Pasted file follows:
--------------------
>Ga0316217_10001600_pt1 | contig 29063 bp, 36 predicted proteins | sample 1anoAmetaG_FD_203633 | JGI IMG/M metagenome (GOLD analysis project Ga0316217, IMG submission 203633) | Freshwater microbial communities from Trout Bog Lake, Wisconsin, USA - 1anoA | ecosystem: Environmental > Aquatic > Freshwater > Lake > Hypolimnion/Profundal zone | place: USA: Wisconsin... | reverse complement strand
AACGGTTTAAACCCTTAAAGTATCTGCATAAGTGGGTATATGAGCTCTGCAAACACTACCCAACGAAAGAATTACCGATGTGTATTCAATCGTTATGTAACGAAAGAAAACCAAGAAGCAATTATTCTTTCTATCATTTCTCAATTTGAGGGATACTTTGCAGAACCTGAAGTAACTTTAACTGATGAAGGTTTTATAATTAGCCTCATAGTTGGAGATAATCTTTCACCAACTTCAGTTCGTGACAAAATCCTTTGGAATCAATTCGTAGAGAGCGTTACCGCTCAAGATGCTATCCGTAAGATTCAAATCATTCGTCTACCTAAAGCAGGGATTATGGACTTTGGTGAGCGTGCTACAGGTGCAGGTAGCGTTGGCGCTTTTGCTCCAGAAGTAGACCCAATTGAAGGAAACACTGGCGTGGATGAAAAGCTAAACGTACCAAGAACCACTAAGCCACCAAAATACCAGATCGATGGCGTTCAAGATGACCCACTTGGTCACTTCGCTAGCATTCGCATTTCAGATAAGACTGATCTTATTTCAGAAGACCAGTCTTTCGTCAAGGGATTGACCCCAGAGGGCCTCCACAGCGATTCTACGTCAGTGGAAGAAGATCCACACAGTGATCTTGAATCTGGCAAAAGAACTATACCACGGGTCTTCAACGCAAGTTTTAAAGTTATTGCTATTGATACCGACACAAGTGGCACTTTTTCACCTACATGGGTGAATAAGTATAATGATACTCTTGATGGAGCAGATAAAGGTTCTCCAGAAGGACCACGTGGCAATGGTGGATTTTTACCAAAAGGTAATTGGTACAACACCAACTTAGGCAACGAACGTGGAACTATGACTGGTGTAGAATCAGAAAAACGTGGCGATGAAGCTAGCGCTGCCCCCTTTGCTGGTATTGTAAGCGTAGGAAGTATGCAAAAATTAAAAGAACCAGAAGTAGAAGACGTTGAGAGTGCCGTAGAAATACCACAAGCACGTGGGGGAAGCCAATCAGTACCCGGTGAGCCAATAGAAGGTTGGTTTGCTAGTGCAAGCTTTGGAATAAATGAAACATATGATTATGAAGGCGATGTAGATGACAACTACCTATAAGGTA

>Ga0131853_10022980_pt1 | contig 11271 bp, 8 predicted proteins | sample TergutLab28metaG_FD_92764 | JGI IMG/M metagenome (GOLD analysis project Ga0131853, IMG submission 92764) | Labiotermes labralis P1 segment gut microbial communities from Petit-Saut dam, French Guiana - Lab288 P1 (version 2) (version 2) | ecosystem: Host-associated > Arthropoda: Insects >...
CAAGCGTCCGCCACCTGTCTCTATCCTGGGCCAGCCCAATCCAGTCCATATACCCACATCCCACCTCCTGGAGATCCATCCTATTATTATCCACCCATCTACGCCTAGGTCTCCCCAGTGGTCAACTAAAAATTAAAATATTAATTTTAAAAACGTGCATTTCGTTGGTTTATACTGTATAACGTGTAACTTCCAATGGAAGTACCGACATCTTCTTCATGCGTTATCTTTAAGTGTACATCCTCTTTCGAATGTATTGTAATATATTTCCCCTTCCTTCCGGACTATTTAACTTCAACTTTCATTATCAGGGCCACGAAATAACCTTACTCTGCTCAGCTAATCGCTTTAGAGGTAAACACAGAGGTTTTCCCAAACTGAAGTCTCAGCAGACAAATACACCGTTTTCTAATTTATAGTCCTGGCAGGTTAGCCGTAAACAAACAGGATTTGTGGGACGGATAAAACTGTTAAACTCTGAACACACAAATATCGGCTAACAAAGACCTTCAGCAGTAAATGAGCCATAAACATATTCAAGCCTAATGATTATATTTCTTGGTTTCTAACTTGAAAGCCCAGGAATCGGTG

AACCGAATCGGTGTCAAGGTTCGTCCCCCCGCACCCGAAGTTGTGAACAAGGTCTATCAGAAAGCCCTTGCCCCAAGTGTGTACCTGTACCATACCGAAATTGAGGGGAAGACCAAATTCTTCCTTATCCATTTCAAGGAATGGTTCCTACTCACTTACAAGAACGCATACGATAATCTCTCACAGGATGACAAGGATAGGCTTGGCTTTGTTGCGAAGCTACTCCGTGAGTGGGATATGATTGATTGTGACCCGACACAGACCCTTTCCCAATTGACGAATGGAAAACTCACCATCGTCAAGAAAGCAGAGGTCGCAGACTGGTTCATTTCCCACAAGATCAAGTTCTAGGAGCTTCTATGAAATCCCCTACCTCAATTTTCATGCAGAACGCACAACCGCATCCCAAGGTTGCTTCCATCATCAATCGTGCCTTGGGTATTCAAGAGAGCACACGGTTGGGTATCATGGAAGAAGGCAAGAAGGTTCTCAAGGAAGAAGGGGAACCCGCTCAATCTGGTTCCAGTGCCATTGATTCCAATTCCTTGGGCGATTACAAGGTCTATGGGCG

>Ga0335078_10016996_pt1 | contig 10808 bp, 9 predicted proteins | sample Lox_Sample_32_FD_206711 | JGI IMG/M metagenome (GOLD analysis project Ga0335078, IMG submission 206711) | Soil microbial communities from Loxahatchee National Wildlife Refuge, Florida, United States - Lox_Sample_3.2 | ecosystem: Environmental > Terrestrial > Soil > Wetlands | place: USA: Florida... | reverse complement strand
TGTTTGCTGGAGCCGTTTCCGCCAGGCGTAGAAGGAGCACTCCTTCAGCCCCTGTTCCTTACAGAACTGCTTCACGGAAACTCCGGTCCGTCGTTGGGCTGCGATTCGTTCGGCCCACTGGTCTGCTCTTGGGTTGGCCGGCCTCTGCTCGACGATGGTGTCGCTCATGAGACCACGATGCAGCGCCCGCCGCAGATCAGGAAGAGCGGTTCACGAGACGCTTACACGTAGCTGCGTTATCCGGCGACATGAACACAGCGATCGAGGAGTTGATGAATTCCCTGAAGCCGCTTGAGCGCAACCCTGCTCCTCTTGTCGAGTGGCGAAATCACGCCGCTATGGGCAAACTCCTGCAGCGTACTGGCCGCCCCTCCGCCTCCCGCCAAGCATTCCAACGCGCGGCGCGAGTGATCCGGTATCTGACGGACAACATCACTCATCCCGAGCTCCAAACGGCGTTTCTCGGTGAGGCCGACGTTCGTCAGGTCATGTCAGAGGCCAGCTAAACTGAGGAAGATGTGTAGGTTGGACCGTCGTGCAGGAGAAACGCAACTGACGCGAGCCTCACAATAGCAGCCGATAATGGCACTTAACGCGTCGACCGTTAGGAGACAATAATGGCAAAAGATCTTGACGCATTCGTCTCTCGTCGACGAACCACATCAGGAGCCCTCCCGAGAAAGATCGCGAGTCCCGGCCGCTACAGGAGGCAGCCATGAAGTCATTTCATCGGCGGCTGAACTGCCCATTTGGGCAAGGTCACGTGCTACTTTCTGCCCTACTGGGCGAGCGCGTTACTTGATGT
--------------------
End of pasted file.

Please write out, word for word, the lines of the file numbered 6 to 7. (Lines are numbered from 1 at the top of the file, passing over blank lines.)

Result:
>Ga0335078_10016996_pt1 | contig 10808 bp, 9 predicted proteins | sample Lox_Sample_32_FD_206711 | JGI IMG/M metagenome (GOLD analysis project Ga0335078, IMG submission 206711) | Soil microbial communities from Loxahatchee National Wildlife Refuge, Florida, United States - Lox_Sample_3.2 | ecosystem: Environmental > Terrestrial > Soil > Wetlands | place: USA: Florida... | reverse complement strand
TGTTTGCTGGAGCCGTTTCCGCCAGGCGTAGAAGGAGCACTCCTTCAGCCCCTGTTCCTTACAGAACTGCTTCACGGAAACTCCGGTCCGTCGTTGGGCTGCGATTCGTTCGGCCCACTGGTCTGCTCTTGGGTTGGCCGGCCTCTGCTCGACGATGGTGTCGCTCATGAGACCACGATGCAGCGCCCGCCGCAGATCAGGAAGAGCGGTTCACGAGACGCTTACACGTAGCTGCGTTATCCGGCGACATGAACACAGCGATCGAGGAGTTGATGAATTCCCTGAAGCCGCTTGAGCGCAACCCTGCTCCTCTTGTCGAGTGGCGAAATCACGCCGCTATGGGCAAACTCCTGCAGCGTACTGGCCGCCCCTCCGCCTCCCGCCAAGCATTCCAACGCGCGGCGCGAGTGATCCGGTATCTGACGGACAACATCACTCATCCCGAGCTCCAAACGGCGTTTCTCGGTGAGGCCGACGTTCGTCAGGTCATGTCAGAGGCCAGCTAAACTGAGGAAGATGTGTAGGTTGGACCGTCGTGCAGGAGAAACGCAACTGACGCGAGCCTCACAATAGCAGCCGATAATGGCACTTAACGCGTCGACCGTTAGGAGACAATAATGGCAAAAGATCTTGACGCATTCGTCTCTCGTCGACGAACCACATCAGGAGCCCTCCCGAGAAAGATCGCGAGTCCCGGCCGCTACAGGAGGCAGCCATGAAGTCATTTCATCGGCGGCTGAACTGCCCATTTGGGCAAGGTCACGTGCTACTTTCTGCCCTACTGGGCGAGCGCGTTACTTGATGT